Steerable Axles to Improve Productivity

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  • STEERABLE AXLES TO IMPROVEPRODUCTIVITY AND ACCESS

    Final Report

    December 2002

    Prepared by

    Brendan Coleman

    Peter Sweatman

  • National Road Transport Commission

    Steerable Axles to Improve Productivity and Access

    Report Prepared by: Brendan Coleman and Peter Sweatman

    ISBN: 1 877093 20 3

  • REPORT OUTLINE

    Date: December 2002

    ISBN: 1 877093 20 3

    Title: Steerable Axles to Improve Productivity and Access

    Address: National Road Transport CommissionLevel 5/326 William StreetMELBOURNE VIC 3000

    E-mail: nrtc@nrtc.gov.auWebsite: www.nrtc.gov.au

    Type of report: Research Report

    Objectives: Increased road transport productivity through the useof steerable axles.

    NRTC Programs: Productivity and Regulatory Reform

    Abstract: The NRTC commissioned Roaduser Systems Pty Ltdto investigate the performance of steerable axlesincluding their benefits and costs. The assessmentswere made using the Performance Based Standards(PBS) criteria at the time of the study (late 2001).

    Part of the brief included the investigation of thebenefits and impacts of marginal increases in semi-trailer length and in particular to the wider applicationof the length increase from 14.6m (48ft) to 14.9m(49ft) recently granted to refrigerated trailers in NewSouth Wales.

    The report suggests that a 15m semi-trailerincorporating a steerable axle would offer substantialproductivity based economic benefits within currentvehicle performance parameters. However, it wouldinvolve increasing the current overall vehicle lengthfrom 19m to 20m.

    It identifies that the existing regulatory regime doesnot include quad axle groups. The treatment of thisaxle type, with road friendly suspension, is thereforenot currently defined. The use of a steerable axle on aquad group appears to be a promising vehicleconfiguration for the industry but there are no clearguidelines on how it might be assessed.

    There is potential for significant productivity gainsfrom B-doubles using steerable axles. However,inevitably the trade-off for any productivity gains isvehicle length (and mass, if an additional axle isused).

    mailto:nrtc@nrtc.gov.auhttp://www.nrtc.gov.au/

  • The report suggests that a number of combinationvehicles could be assessed within an expandedregulatory framework (based on performancestandards). It argues for an extension of the currentregulatory framework to accommodate vehiclecombinations that could emerge with the acceptanceof steerable axles as a means for improvingmanouverability.

    Purpose: To identify opportunities for increasing vehicle accessand road transport productivity through the use ofsteerable axles.

    Key words: Steerable axles, road transport productivity,performance based standards, improvedmaneuverability, optimal trailer length, improvedaccessibility, B-doubles, quad axle groupings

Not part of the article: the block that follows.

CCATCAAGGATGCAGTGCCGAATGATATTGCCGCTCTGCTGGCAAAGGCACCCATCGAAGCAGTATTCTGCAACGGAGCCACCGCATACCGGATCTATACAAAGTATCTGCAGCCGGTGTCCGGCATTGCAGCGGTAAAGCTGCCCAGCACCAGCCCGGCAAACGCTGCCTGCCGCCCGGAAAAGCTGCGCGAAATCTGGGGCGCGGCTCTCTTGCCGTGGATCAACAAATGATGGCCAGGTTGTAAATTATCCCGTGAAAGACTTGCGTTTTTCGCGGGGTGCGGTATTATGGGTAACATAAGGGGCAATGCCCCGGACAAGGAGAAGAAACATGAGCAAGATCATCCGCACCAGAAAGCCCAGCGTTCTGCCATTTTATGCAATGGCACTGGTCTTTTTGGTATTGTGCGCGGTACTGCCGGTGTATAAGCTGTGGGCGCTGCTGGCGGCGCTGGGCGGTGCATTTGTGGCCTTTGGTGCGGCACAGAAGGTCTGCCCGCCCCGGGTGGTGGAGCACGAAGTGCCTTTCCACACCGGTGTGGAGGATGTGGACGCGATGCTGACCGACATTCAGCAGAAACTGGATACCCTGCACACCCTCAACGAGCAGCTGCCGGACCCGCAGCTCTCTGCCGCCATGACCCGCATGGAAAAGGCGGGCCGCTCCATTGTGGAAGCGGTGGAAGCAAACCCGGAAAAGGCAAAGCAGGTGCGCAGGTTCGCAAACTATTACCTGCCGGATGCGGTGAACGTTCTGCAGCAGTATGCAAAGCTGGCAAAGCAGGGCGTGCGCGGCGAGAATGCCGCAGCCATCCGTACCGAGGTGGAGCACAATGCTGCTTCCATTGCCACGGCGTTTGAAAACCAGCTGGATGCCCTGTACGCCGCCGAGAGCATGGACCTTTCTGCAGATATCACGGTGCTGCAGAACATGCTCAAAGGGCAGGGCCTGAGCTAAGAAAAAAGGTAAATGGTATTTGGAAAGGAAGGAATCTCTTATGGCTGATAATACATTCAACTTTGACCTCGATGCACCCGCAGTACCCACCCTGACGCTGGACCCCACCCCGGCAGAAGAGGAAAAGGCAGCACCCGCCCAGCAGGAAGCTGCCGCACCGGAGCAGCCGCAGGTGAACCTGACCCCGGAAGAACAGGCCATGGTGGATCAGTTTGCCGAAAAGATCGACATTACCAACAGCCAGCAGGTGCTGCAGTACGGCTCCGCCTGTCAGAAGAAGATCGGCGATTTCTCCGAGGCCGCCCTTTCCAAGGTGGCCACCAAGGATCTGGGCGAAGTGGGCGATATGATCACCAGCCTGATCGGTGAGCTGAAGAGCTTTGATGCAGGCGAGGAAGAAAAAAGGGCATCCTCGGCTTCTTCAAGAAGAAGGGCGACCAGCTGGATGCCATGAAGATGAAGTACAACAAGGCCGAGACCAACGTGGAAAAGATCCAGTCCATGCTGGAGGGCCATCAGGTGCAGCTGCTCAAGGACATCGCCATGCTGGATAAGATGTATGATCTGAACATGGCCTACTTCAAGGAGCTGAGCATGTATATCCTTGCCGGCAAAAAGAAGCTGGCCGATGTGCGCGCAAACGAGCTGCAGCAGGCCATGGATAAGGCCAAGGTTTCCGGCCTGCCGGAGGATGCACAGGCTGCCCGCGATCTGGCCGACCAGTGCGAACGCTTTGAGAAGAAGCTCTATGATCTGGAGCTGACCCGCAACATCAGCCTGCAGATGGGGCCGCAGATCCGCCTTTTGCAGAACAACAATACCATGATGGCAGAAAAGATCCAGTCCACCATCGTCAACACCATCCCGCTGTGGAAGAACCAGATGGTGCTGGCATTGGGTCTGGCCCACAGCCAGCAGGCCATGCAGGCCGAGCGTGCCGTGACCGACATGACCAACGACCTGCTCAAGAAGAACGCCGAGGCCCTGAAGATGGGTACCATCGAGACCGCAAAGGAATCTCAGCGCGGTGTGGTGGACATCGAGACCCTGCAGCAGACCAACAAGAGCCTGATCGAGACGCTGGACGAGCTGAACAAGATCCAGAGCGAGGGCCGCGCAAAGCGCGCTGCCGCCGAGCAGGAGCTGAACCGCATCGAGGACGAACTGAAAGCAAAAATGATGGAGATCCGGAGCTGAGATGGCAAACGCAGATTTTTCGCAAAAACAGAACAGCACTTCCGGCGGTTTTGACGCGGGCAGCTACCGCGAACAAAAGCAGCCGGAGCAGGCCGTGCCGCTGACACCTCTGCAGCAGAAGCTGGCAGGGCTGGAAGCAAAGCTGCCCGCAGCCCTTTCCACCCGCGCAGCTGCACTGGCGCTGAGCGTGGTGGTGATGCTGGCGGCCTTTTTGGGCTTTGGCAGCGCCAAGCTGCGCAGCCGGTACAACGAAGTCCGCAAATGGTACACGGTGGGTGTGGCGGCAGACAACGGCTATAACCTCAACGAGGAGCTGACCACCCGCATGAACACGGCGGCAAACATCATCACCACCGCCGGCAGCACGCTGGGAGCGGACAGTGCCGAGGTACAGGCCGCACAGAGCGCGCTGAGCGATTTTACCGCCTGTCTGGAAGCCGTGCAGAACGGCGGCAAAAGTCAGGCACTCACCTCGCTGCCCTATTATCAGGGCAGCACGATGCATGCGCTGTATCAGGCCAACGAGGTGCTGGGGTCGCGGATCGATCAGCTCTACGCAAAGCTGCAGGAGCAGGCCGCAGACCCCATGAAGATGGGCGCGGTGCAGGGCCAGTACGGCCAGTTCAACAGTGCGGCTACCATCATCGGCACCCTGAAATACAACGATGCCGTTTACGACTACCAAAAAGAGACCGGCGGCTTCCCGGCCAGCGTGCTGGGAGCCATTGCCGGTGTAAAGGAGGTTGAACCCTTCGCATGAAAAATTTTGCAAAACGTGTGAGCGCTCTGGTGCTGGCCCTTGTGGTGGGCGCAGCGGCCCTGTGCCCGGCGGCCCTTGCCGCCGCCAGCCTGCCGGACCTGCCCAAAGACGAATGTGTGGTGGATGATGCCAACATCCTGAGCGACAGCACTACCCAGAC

• FOREWORD

    The purpose of this project was to assess the performance of steerable axles including theirbenefits and costs. As steerable axles improve the maneuverability of vehiclecombinations, the study focused on the benefits that increased length would bring to roadtransport productivity. The assessments were made using the Performance BasedStandards (PBS) criteria at the time of the study (late 2001). At the present time, thesecriteria are under review and may change from those used in the project.

    The refrigerated road transport industry had identified operational limitations to the 14.6m(48ft) refrigerated semi-trailers. They claimed that significant advantages could beachieved for their industry by increasing the maximum length of trailers (used in semi-trailer combinations) to 14.9m (49ft). The overall length of the semi-trailers would remainat 19m. However, the NRTC preferred to address the more generic question of trailerlength and included the issue for consideration in this steerable axles project.

    A number of important issues emerged from the research including the notion of a standardtrailer length and the opportunity for increasing overall vehicle length for vehicles fittedwith steerable axles, without compromising safety. Steerable axles also offered thepotential for increasing the network available for B-doubles. This would bringproductivity gains even if length were not increased. The report also highlights that quadaxle groups are not adequately catered for in the current regulatory framework.

    The report raises a number of important issues for jurisdictions and industry in thepotential application of PBS and the Commission is keen to receive comments from allstakeholders. They should be addressed to:

    Mr Tony WilsonChief ExecutiveNational Road Transport CommissionPO Box 13105LAW COURTS VIC 8010

    L5/326 William StreetMELBOURNE VIC 3000

    Telephone: (03) 9321 8444Facsimile: (03) 9326 8964